Despite some hopeful signs in the last two years, the Korean peninsula is again teetering toward crisis. The Six Party Talks are stymied. Progress toward normalizing relations between the United States and North Korea has stalled. Relations between the two Koreas have deteriorated.
In this context, North Korea’s rocket launch this week and the overreaction to it threaten to trigger another round of escalation.
We urge all the governments in the region to remain calm and turn to dialogue and diplomacy to stop the peninsula from degenerating into a conflict. We believe that this crisis is a reminder of the absolute imperative of achieving permanent peace in the region.
Frustrated by the lack of progress in the Six Party Talks and genuinely interested in advancing its space program, Pyongyang is making its second attempt to put a satellite into orbit. This time, North Korea has signed the appropriate international protocols governing satellites and given the proper notification. The UN resolution sanctioning North Korea after its 2006 nuclear test does not explicitly forbid satellite launches. That North Korea is attempting to abide by this resolution suggests that Pyongyang still wants to engage with the international community.
We are concerned about the growing militarism in Northeast Asia, including increased military spending, destabilizing U.S. military exercises around the peninsula, and the bellicose rhetoric from North Korea. Japan has taken the current crisis as an opportunity to accelerate its missile defense programs; South Korea is solidifying its uncompromising position. We believe that an overreaction to North Korea’s rocket launch would only fuel North Korea’s suspicions and make further negotiations difficult. Talk of sanctions would only help end dialogue in the region.
We call on the region’s governments to reaffirm the principles declared in the September 19 Joint Statement of the Six Party talks as well as the roadmap identified in the February 13 agreement. The six countries should abide by their commitments and move forward not only on denuclearization but also with the larger engagement package, which includes a peace treaty to replace the Korean War armistice, concrete steps toward normalization, and a roadmap that Pyongyang can follow to become integrated in the global economy and a peace structure. A narrow focus on non-proliferation is a recipe for prolonged, fitful, and probably fruitless negotiations. Only by expanding the number of options on the table can the Six Party Talks make headway.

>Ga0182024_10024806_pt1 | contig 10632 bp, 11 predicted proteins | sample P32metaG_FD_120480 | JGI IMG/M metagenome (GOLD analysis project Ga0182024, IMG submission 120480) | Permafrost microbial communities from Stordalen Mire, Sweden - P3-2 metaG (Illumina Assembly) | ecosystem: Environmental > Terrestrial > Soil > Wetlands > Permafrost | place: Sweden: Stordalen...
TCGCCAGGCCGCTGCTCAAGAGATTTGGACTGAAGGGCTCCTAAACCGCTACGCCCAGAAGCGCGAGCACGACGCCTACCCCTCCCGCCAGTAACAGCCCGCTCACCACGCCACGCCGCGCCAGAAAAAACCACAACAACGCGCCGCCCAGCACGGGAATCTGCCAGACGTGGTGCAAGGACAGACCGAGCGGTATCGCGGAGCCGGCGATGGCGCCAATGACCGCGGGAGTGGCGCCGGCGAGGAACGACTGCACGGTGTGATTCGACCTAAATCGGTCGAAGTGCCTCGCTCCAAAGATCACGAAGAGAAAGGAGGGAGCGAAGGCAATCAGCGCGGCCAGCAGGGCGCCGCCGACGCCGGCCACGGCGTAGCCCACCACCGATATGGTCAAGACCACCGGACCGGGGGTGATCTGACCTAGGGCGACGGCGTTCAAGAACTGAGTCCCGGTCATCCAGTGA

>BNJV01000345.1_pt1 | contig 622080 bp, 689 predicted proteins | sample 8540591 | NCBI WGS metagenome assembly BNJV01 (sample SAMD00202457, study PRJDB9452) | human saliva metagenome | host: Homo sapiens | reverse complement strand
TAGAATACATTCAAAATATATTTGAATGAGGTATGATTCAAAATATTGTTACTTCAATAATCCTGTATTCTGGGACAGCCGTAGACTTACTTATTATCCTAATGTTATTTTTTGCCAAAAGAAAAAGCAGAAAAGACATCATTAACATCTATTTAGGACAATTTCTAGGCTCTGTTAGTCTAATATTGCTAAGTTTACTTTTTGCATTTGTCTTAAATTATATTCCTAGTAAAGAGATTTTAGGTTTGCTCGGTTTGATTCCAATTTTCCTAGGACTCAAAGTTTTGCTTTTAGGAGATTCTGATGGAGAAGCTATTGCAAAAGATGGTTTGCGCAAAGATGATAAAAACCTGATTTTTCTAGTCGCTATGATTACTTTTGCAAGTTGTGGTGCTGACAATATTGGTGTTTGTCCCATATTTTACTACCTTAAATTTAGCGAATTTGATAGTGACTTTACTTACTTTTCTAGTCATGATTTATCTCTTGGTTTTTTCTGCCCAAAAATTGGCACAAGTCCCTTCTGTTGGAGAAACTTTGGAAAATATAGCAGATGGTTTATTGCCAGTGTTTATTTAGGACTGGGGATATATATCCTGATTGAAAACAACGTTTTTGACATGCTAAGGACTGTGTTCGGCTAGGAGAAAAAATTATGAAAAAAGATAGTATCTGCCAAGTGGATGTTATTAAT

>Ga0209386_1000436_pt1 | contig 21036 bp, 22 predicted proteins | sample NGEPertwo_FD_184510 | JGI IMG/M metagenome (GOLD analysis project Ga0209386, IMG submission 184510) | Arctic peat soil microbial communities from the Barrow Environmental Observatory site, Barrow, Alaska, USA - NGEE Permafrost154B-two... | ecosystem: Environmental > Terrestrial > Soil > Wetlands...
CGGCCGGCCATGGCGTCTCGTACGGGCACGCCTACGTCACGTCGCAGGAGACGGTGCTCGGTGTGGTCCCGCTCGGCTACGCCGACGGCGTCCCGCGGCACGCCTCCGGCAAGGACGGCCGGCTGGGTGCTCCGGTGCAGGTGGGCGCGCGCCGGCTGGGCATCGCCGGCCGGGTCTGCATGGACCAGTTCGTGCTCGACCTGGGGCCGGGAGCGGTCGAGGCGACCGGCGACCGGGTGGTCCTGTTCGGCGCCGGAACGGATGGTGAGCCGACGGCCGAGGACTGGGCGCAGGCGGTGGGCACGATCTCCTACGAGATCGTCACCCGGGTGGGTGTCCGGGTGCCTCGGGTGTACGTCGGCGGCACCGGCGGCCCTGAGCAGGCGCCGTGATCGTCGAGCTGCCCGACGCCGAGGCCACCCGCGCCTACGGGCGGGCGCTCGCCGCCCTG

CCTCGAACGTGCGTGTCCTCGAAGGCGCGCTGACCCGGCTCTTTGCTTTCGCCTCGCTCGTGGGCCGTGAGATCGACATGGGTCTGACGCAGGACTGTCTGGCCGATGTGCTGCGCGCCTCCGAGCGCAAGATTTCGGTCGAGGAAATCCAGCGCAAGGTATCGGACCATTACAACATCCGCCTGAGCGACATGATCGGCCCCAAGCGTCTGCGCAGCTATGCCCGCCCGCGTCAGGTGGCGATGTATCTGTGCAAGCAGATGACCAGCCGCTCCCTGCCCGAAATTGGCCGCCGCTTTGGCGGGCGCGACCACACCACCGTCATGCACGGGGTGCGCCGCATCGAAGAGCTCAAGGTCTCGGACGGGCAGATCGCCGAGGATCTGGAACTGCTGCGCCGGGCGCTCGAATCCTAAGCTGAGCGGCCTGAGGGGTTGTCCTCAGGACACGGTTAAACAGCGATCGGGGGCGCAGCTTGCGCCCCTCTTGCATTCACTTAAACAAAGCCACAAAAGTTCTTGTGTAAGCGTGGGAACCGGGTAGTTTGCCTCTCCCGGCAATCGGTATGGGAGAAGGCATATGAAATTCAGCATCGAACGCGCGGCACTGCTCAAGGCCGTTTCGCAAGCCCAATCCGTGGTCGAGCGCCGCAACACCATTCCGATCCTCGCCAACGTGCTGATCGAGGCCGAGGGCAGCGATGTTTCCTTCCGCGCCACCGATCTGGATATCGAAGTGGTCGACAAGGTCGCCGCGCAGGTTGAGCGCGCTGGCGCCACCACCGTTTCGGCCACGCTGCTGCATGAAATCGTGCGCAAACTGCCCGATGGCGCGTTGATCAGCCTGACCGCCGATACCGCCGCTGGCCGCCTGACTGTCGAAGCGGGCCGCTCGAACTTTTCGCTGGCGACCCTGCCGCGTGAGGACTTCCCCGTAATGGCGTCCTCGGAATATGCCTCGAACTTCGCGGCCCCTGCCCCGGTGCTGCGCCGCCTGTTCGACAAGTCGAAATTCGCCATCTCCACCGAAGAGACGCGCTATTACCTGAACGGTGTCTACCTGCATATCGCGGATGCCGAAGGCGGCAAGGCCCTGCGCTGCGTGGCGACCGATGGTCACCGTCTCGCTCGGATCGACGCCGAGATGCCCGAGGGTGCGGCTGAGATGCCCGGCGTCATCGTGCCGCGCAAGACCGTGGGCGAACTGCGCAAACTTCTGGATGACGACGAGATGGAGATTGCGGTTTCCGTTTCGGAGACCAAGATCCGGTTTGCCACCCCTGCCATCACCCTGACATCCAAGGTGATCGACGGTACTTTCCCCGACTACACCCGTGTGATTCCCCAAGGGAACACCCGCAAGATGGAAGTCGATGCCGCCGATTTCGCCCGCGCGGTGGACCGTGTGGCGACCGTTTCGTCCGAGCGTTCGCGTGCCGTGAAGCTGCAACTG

All avenues of communication and exchange, including bilateral ones, must be pursued. A bold move to open dialogue must begin now.
Signatories (institutional affiliation for the purpose of identification):*
Charles K. Armstrong ( Columbia University)
Donald Baker (University of British Columbia)
Edward J. Baker, Hanyang University
Tim Beal (Victoria University of Wellington)
Herbert P. Bix (Binghamton University)
Mark Caprio (Rikkyo University)
Koen De Ceuster (Leiden University)
Kornel Chang (Yale University)
Hyo-Je Cho (SungKongHoe University)
Hyaeweol Choi, Arizona State University
Kyeong-Hee Choi (University of Chicago)
Bruce Cumings (University of Chicago)
John P. DiMoia (National University of Singapore)
Myoun-hoi Do (Daejeon University)
Alexis Dudden (University of Connecticut)
Henry Em (New York University)
Stephen J Epstein (Victoria University of Wellington)